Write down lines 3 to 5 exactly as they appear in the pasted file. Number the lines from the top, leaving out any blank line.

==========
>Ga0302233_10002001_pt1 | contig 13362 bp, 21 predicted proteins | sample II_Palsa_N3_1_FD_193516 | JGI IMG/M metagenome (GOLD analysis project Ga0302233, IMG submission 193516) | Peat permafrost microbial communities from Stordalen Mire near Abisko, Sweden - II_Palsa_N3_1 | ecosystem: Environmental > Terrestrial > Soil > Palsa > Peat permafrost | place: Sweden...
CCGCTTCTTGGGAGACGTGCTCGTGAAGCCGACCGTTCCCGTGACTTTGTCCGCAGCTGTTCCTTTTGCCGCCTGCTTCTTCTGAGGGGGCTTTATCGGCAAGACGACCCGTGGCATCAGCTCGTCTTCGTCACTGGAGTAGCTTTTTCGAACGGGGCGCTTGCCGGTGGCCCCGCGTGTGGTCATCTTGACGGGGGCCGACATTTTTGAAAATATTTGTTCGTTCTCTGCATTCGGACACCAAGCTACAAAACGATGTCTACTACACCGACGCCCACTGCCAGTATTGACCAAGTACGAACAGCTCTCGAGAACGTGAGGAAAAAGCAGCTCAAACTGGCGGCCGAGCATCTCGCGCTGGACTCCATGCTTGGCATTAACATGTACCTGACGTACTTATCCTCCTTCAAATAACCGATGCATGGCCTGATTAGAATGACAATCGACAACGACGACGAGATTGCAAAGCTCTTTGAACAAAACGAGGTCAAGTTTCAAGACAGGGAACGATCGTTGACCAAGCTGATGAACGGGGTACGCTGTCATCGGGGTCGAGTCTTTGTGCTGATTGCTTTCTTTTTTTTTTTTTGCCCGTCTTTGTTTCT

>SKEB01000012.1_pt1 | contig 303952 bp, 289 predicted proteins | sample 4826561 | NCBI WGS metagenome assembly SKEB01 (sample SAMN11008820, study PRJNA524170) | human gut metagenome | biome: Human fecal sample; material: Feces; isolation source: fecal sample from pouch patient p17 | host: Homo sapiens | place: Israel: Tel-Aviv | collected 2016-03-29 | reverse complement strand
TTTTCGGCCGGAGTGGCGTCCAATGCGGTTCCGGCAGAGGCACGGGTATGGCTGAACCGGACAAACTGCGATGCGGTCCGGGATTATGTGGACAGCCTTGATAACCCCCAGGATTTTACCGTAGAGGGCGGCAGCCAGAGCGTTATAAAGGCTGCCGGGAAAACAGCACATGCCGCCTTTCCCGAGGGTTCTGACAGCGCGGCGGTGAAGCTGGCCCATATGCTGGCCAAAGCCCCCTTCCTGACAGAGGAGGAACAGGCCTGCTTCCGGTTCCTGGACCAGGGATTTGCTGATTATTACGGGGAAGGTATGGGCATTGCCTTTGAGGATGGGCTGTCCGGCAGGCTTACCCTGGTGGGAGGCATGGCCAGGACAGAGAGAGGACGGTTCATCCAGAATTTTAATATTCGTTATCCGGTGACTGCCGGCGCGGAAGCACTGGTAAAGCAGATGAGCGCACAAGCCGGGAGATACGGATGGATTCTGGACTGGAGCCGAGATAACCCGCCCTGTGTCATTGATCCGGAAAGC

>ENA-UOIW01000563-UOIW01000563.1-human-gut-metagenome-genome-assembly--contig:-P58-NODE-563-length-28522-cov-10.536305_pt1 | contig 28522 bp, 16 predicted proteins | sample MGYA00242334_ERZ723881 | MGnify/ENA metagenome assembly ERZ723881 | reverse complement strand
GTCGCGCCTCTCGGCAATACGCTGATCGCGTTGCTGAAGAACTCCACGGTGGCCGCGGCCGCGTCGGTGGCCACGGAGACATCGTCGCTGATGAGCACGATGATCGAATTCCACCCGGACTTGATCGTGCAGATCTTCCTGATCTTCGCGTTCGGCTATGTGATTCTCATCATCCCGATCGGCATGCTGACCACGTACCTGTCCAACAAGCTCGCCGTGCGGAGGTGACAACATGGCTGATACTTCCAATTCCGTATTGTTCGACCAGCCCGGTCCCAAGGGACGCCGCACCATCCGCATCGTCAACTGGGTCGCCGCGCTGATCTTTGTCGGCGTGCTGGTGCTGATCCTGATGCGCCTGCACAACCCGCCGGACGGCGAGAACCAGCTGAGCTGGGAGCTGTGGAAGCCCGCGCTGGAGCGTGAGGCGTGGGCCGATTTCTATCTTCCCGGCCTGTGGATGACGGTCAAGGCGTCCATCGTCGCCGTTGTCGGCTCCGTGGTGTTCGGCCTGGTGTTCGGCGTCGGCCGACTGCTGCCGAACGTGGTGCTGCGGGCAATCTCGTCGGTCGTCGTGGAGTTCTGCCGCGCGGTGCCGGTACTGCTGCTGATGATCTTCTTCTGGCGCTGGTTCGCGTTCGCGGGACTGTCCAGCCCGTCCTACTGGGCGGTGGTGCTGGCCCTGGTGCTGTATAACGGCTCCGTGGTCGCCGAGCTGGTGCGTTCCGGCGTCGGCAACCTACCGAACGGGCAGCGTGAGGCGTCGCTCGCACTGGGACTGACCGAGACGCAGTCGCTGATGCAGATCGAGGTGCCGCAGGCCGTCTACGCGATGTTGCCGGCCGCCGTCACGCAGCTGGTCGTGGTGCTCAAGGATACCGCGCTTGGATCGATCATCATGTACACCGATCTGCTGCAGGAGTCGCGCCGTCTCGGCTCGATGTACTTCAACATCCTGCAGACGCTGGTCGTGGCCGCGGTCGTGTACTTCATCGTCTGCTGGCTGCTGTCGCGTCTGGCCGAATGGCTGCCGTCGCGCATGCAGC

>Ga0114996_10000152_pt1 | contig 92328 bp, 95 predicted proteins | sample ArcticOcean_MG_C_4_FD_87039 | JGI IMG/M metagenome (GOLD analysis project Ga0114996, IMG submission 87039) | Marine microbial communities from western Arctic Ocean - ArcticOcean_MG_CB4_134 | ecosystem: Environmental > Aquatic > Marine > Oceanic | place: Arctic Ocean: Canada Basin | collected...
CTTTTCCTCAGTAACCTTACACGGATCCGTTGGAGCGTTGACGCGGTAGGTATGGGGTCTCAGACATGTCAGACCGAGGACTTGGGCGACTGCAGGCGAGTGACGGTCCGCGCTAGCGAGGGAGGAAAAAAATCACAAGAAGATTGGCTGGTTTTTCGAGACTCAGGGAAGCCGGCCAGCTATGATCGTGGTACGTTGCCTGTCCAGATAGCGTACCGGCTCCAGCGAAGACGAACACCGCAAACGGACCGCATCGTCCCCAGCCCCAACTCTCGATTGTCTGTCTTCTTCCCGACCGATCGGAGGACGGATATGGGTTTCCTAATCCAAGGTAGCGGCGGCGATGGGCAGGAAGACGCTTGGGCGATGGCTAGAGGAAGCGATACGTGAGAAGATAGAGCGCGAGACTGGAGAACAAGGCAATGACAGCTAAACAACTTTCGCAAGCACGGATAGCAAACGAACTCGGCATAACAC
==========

>SKEB01000012.1_pt1 | contig 303952 bp, 289 predicted proteins | sample 4826561 | NCBI WGS metagenome assembly SKEB01 (sample SAMN11008820, study PRJNA524170) | human gut metagenome | biome: Human fecal sample; material: Feces; isolation source: fecal sample from pouch patient p17 | host: Homo sapiens | place: Israel: Tel-Aviv | collected 2016-03-29 | reverse complement strand
TTTTCGGCCGGAGTGGCGTCCAATGCGGTTCCGGCAGAGGCACGGGTATGGCTGAACCGGACAAACTGCGATGCGGTCCGGGATTATGTGGACAGCCTTGATAACCCCCAGGATTTTACCGTAGAGGGCGGCAGCCAGAGCGTTATAAAGGCTGCCGGGAAAACAGCACATGCCGCCTTTCCCGAGGGTTCTGACAGCGCGGCGGTGAAGCTGGCCCATATGCTGGCCAAAGCCCCCTTCCTGACAGAGGAGGAACAGGCCTGCTTCCGGTTCCTGGACCAGGGATTTGCTGATTATTACGGGGAAGGTATGGGCATTGCCTTTGAGGATGGGCTGTCCGGCAGGCTTACCCTGGTGGGAGGCATGGCCAGGACAGAGAGAGGACGGTTCATCCAGAATTTTAATATTCGTTATCCGGTGACTGCCGGCGCGGAAGCACTGGTAAAGCAGATGAGCGCACAAGCCGGGAGATACGGATGGATTCTGGACTGGAGCCGAGATAACCCGCCCTGTGTCATTGATCCGGAAAGC

>ENA-UOIW01000563-UOIW01000563.1-human-gut-metagenome-genome-assembly--contig:-P58-NODE-563-length-28522-cov-10.536305_pt1 | contig 28522 bp, 16 predicted proteins | sample MGYA00242334_ERZ723881 | MGnify/ENA metagenome assembly ERZ723881 | reverse complement strand